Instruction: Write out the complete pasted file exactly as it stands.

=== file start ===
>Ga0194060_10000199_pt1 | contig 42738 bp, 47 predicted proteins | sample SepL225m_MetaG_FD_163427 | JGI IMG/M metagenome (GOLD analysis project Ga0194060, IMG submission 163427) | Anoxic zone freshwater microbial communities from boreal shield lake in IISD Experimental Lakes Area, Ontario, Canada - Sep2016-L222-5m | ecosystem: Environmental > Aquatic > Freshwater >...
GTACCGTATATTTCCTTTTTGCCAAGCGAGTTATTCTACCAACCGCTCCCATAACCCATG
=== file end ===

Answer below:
>Ga0194060_10000199_pt1 | contig 42738 bp, 47 predicted proteins | sample SepL225m_MetaG_FD_163427 | JGI IMG/M metagenome (GOLD analysis project Ga0194060, IMG submission 163427) | Anoxic zone freshwater microbial communities from boreal shield lake in IISD Experimental Lakes Area, Ontario, Canada - Sep2016-L222-5m | ecosystem: Environmental > Aquatic > Freshwater >...
GTACCGTATATTTCCTTTTTGCCAAGCGAGTTATTCTACCAACCGCTCCCATAACCCATG